The measurements below are slightly larger than what is needed to make sure you aren’t short when you come to piecing so if you are an experienced FPP pro – go ahead and use the templates instead of the measurements below.
For each complete X block you will need:
4 x Central strips (to form the X): Each central strip (for a quarter block) should be 8″ x 2.5″.
8 x Patches of Low Volume Background Fabric: Cut 4 x 7.5″ squares diagonally to get 8 pieces or cut your scraps using the templates provided.
4 x Central strip end piece in low volume background fabric: Each patch for this should be 3.5″ x 2.5″
Please note the block pattern itself is designed so that the X meets in the middle but the central strip is not the same width throughout so the cutting requirements above are guides and you will need to trim down as explained in the video.
How many quilt blocks?
I really just kept making blocks to clear my scrap basket from time to time and once I had a pile of them I laid them out and decided what size to make it.
My favorite size of quilt is a sofa throw size – and I like them on the large size.
Below is how many blocks I used to make my large throw as well as some options for going smaller and making a cushion or a baby quilt instead!
Throw Cushion: 1 Block with no border will make a 12″ throw cushion.
Baby Quilt: 9 Blocks with no border will make a 36″ square baby quilt
Large Throw Quilt: 20 Blocks with a 6″ (finished) border all around (this is the size I made) will make a 60″ x 72″ throw quilt – perfect for snuggling on the sofa.
Throw Quilt Border Fabric Requirements: I added a 6″ border to my throw size quilt by cutting 6.5″ strips with my accuquilt cutter. You will need approximately a yard and a half of low volume fabric for this size of border.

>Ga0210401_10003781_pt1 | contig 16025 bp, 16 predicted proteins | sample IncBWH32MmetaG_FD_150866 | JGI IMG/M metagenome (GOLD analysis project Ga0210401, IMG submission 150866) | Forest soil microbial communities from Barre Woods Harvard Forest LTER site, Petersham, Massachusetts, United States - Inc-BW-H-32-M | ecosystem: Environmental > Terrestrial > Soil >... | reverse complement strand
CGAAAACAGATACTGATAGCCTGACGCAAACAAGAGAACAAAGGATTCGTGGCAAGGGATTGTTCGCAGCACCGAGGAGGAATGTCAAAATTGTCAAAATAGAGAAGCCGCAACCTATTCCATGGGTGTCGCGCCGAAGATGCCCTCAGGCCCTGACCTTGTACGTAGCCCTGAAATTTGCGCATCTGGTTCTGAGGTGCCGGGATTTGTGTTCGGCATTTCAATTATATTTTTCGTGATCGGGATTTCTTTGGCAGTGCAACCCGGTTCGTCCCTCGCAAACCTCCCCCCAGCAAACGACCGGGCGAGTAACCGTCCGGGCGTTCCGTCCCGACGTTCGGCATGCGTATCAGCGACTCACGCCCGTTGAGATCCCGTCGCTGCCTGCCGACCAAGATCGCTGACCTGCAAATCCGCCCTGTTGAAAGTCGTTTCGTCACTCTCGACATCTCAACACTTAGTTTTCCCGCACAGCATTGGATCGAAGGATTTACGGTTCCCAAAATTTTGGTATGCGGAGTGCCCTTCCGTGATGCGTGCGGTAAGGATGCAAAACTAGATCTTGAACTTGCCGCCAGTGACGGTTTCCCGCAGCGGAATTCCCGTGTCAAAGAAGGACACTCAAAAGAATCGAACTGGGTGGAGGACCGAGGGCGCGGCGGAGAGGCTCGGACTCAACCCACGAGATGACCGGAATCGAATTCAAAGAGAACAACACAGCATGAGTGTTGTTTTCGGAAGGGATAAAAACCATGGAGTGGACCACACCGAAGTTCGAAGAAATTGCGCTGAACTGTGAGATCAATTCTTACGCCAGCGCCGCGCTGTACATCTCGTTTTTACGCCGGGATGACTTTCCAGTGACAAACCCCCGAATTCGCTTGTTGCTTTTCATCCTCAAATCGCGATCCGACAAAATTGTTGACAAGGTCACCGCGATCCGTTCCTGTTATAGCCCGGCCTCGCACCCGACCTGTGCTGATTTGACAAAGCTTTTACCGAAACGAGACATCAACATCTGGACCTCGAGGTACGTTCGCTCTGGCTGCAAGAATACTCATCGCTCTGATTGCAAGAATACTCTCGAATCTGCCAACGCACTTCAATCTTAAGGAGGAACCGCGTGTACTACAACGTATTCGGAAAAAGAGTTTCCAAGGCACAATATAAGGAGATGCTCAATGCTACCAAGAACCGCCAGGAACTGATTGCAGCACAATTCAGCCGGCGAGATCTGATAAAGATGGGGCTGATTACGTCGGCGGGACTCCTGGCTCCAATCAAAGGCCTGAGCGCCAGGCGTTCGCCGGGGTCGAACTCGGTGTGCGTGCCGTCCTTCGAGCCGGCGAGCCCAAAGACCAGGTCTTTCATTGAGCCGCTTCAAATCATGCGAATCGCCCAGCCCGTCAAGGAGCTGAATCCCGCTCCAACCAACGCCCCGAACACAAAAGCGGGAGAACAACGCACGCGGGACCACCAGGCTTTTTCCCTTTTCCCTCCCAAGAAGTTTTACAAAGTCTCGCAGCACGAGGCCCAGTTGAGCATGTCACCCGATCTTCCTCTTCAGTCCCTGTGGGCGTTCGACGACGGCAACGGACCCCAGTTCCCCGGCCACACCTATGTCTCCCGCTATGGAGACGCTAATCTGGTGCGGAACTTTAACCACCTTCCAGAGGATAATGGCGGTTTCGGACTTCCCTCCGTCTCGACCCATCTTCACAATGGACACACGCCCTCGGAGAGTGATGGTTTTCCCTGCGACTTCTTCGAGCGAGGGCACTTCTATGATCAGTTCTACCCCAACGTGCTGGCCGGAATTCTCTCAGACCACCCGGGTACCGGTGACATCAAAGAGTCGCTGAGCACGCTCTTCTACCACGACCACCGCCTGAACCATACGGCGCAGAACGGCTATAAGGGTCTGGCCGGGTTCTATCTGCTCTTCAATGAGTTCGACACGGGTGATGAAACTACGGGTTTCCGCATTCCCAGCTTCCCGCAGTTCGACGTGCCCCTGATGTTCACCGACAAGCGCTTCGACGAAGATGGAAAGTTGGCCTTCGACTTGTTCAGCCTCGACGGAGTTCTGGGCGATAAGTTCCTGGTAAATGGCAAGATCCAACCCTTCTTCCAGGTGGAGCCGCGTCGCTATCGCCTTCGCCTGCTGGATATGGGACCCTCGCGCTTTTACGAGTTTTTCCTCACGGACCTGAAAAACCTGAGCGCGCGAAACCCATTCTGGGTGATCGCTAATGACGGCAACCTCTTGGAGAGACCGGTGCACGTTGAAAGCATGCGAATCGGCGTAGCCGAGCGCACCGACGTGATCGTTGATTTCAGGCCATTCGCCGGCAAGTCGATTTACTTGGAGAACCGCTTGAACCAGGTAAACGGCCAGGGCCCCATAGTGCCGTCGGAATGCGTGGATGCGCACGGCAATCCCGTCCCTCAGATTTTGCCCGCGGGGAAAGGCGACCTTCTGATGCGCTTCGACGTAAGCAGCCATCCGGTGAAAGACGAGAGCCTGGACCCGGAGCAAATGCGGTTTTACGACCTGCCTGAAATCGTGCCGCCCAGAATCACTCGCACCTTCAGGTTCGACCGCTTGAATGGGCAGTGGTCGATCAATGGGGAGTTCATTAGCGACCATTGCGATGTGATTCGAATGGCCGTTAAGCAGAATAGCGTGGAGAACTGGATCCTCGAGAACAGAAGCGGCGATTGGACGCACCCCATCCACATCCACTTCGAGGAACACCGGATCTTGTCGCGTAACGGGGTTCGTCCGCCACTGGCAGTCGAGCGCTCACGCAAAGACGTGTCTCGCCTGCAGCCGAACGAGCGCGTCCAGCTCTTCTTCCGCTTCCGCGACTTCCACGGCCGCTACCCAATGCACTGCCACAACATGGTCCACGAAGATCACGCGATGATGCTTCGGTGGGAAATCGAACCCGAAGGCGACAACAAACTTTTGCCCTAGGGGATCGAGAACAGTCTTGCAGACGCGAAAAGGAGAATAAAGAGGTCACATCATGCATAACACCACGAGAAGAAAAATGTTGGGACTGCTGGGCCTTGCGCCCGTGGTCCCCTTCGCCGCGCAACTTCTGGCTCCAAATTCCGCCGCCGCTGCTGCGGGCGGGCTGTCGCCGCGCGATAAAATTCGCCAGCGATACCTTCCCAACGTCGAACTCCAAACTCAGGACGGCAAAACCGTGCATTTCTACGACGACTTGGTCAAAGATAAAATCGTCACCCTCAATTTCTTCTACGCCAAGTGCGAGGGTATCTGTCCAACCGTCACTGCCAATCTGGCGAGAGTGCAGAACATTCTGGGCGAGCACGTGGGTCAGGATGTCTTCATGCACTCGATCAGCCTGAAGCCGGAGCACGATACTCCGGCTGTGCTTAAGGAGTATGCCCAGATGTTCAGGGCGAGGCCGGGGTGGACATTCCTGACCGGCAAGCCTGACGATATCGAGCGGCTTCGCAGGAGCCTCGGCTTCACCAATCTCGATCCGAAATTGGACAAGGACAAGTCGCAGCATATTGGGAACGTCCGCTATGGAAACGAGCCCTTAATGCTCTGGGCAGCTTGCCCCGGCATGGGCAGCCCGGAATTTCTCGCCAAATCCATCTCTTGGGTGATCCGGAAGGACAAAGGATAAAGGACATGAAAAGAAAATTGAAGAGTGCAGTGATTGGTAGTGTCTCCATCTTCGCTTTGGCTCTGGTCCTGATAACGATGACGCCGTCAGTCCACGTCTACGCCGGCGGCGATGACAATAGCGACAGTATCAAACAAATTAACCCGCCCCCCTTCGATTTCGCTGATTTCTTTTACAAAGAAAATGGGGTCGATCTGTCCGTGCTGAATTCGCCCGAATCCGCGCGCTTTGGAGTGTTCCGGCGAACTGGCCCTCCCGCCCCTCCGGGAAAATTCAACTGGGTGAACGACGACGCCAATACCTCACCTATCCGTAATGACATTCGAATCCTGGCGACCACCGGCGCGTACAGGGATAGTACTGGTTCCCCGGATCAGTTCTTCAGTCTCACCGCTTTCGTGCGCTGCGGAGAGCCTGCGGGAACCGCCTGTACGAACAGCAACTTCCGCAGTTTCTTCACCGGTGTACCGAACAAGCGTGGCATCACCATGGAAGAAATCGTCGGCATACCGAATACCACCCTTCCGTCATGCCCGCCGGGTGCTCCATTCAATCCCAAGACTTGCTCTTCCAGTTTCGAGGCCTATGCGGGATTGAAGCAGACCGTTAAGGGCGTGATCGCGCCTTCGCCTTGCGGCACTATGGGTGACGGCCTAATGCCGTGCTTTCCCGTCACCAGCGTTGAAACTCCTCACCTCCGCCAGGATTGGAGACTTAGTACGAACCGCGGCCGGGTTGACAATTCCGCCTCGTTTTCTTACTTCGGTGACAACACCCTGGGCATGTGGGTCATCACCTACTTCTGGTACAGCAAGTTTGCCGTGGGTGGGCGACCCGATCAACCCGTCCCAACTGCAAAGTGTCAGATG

However, for my border and my binding, I just pieced the leftovers of the background fabrics I had already used to continue the scrappy low volume look.
Constructing the Blocks
These are simple blocks that should be doable for quilters of any skill level.
There is a video tutorial for how to foundation paper piece these blocks if you aren’t sure how to do it!
Print out your PDF quarter block pattern on your home printer.
You can use any kind of foundation paper you like – regular printer paper will work in a pinch but ideally something thinner like vellum paper or freezer paper if you are familiar with that method.
Make sure to set the scale for printing at 100%.
Cut away the excess around the pattern but don’t cut away the 1/4″ seam lines at the edge!
Start with your central scrappy strip and the smallest patch of low volume fabric.
You can use the cutting templates provided to get the size of your patches but I recommend cutting them on the generous size if you are new to foundation paper piecing.
Your pieces go right side up on the unprinted side of your pattern.
Use a bright light to find the correct placement if you are using regular printer paper and you can’t see through it.
I like to put one dab of glue under the first piece and then once it is stitched to the central strip I also but a tiny dab of glue under the loose end of my scrappy strip to stop things shifting as I sew.